Family’s home a pot den for kids, affidavit alleges
A Grand Junction man faces decades of possible prison time after admitting in an arrest warrant affidavit to routinely providing marijuana for two of his daughters, ages 6 and 7, while smoking the drug with the children.
Jack Dalton Duke, 27, is being held at Mesa County Jail on $500,000 bond after his arrest Friday on suspicion of two counts of distribution of marijuana to a child under 15, two counts of contributing to the delinquency of a minor, child abuse and possession of less than an ounce of marijuana.
Duke’s case is the first Mesa County prosecution under harsher penalties enacted in May by Gov. Bill Ritter, which call for mandatory prison time in cases of distribution of drugs to minors, Chief Deputy District Attorney Dan Rubinstein said.
Duke faces a mandatory minimum 48 years in prison if convicted on the distribution charges, in addition to habitual criminal charges, Rubinstein said.
According to the arrest affidavit, Western Colorado Drug Task Force officers opened an investigation after Duke’s 6-year-old daughter was caught in a bathroom at a local elementary school trying to start a fire with a lighter and toilet paper. Interviewed by the school’s principal, the girl said she “smokes weed” with her dad when she doesn’t feel good, explaining she was taught to inhale a certain way when her dad “blows smoke in her face.”
She described a process of taking deep breaths, holding her breath before she exhaled while making a motions with her hands, “as if wafting the weed smoke into her nose and mouth,” the affidavit said.
“I found it remarkable how well (girl) was able to describe the process of smoking marijuana,” a Task Force officer wrote in the affidavit.
The girl then drew a picture for the principal, depicting who she said was her father and herself with a “weed pipe” and a “bag.”
“She also drew the smoke from the pipe, in the picture,” the affidavit said.
That same day, the girl and her sisters, ages 7, 3 and 19 months, were placed into custody of the Mesa County Department of Human Services, which turned them over to grandparents. The children lived with Duke and their mother at the same Grand Junction home.
When contacted by police at the home, the children’s mother said she and her husband frequently smoke marijuana, but neither had a medical registry card. She said she never smoked with her children, but answered “not that I know of” when asked if her husband did, the affidavit said.
The woman allowed officers inside to search the home, where a small amount of marijuana was recovered, in addition to a digital scale and two bongs. Officers noted poor living conditions: Large piles of clothing sitting on a couch and a single bed in one room for the children, “with no sheets, boxes of items stacked all around the bed and dirty pillows on the bed,” the affidavit said.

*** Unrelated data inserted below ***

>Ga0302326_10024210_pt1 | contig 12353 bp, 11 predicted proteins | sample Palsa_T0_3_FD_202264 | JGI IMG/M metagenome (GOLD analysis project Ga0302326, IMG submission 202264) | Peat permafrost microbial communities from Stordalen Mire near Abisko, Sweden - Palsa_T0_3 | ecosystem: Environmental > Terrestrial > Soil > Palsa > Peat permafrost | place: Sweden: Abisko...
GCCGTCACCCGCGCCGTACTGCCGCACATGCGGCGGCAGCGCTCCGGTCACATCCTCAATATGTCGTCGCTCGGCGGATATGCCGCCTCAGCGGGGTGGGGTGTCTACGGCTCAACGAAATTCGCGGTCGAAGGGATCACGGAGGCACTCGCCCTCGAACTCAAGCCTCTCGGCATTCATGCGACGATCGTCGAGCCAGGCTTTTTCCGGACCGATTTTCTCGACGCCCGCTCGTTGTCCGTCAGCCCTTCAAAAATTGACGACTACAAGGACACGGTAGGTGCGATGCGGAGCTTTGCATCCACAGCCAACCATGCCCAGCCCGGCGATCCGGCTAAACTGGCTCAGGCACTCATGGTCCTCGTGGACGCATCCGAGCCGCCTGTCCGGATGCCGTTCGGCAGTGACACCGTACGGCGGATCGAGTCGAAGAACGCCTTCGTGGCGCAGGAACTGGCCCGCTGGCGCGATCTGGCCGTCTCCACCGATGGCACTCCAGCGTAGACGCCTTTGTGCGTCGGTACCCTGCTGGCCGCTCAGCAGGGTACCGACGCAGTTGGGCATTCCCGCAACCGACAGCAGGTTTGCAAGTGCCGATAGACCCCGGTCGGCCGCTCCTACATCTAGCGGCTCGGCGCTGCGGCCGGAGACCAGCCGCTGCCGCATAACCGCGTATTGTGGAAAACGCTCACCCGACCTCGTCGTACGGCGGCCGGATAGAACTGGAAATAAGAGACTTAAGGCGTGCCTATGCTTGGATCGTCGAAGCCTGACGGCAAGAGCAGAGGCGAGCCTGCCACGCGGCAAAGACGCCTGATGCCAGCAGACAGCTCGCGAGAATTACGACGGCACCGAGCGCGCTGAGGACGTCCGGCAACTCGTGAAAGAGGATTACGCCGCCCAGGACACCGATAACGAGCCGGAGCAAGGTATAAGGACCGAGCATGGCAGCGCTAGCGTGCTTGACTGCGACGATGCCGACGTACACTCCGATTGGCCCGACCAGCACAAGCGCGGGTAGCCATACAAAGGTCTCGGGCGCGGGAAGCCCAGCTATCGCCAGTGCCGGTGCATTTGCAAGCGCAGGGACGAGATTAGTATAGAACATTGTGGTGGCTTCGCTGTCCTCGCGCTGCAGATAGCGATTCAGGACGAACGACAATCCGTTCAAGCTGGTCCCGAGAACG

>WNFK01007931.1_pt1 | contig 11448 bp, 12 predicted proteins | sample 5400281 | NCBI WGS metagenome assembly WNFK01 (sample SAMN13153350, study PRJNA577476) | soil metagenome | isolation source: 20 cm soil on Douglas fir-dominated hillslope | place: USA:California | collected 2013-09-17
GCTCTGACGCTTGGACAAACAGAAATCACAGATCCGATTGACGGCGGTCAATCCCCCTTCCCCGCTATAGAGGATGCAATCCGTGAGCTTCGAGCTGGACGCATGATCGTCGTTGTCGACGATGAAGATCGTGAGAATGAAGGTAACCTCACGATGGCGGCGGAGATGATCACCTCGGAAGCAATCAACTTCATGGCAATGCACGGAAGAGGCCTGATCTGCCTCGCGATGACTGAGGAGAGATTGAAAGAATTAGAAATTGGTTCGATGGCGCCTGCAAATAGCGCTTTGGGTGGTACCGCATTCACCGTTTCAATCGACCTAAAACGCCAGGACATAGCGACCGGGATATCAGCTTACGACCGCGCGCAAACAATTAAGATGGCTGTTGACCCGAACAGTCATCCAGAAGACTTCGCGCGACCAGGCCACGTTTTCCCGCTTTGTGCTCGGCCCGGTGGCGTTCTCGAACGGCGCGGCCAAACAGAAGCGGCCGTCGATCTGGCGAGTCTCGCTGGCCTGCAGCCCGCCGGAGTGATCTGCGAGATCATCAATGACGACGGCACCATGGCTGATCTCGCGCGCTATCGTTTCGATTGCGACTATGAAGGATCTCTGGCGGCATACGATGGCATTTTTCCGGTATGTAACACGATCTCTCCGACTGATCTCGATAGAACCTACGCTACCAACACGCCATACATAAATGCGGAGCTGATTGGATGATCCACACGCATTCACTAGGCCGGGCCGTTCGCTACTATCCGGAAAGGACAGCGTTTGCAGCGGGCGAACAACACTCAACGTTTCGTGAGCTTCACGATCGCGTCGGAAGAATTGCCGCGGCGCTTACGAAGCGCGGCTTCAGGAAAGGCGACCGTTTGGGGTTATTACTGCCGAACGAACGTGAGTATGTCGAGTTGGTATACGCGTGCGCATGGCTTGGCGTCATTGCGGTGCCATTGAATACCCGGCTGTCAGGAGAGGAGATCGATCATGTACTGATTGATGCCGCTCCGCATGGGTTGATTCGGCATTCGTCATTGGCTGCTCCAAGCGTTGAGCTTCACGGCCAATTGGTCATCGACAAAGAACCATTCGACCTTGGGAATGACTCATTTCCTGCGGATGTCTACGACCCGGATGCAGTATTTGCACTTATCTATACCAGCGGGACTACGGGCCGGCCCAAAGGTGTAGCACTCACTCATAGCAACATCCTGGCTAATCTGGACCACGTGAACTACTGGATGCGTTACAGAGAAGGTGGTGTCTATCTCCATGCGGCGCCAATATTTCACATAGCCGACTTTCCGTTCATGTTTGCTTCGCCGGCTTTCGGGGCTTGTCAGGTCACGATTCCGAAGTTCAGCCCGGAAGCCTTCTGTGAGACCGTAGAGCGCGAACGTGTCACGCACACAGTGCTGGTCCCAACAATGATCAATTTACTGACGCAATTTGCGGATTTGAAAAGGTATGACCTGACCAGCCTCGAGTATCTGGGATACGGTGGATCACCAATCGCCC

A 6-foot boa constrictor snake was found in a cage next to the bed in the children’s room, where all four children slept.
“There was very little edible food in the refrigerator,” an officer wrote.
During another, unrelated investigation, authorities learned Duke’s 7-year-old daughter said she had taken “a couple hits” from her dad’s “big cigarette.”
Authorities took hair and urine samples from Duke’s 6- and 7 year-old daughters to confirm marijuana use.
When interviewed Sept. 30, Duke told authorities he had used marijuana since he was 4 and more recently used it to cope with “bad things” that had happened to him. Duke explained he couldn’t get a doctor’s recommendation for medical marijuana for the purposes of getting a medical card, the affidavit said.
Duke articulated to an investigator his belief that marijuana was not a drug but had medicinal uses and that he smoked it daily.
“Jack explained to me that marijuana assisted him to do better in school, and assisted him in getting out of special ed.,” the affidavit said.
He initially denied allowing his children to use it but later changed his story, first acknowledging he had blown smoke into the face of his 6-year-old daughter once, the affidavit said.
Duke later said he allowed the girl to use it for the past two years because she was throwing up.
“Jack advised that he never allows (girl) to smoke marijuana before going to school,” the affidavit said. “Only before she goes to bed or during the day when she gets sick. Jack advised he has blown marijuana in (girl’s) face twice in the last two months.”
He said he had allowed the girl to smoke from the pipe in the past.
Duke said he assisted his 7-year-old daughter, loading a pipe for her and lighting it, “as she has problems manipulating the lighter and the pipe,” the affidavit said.
“He advised (girl) likes to smoke marijuana,” the affidavit said.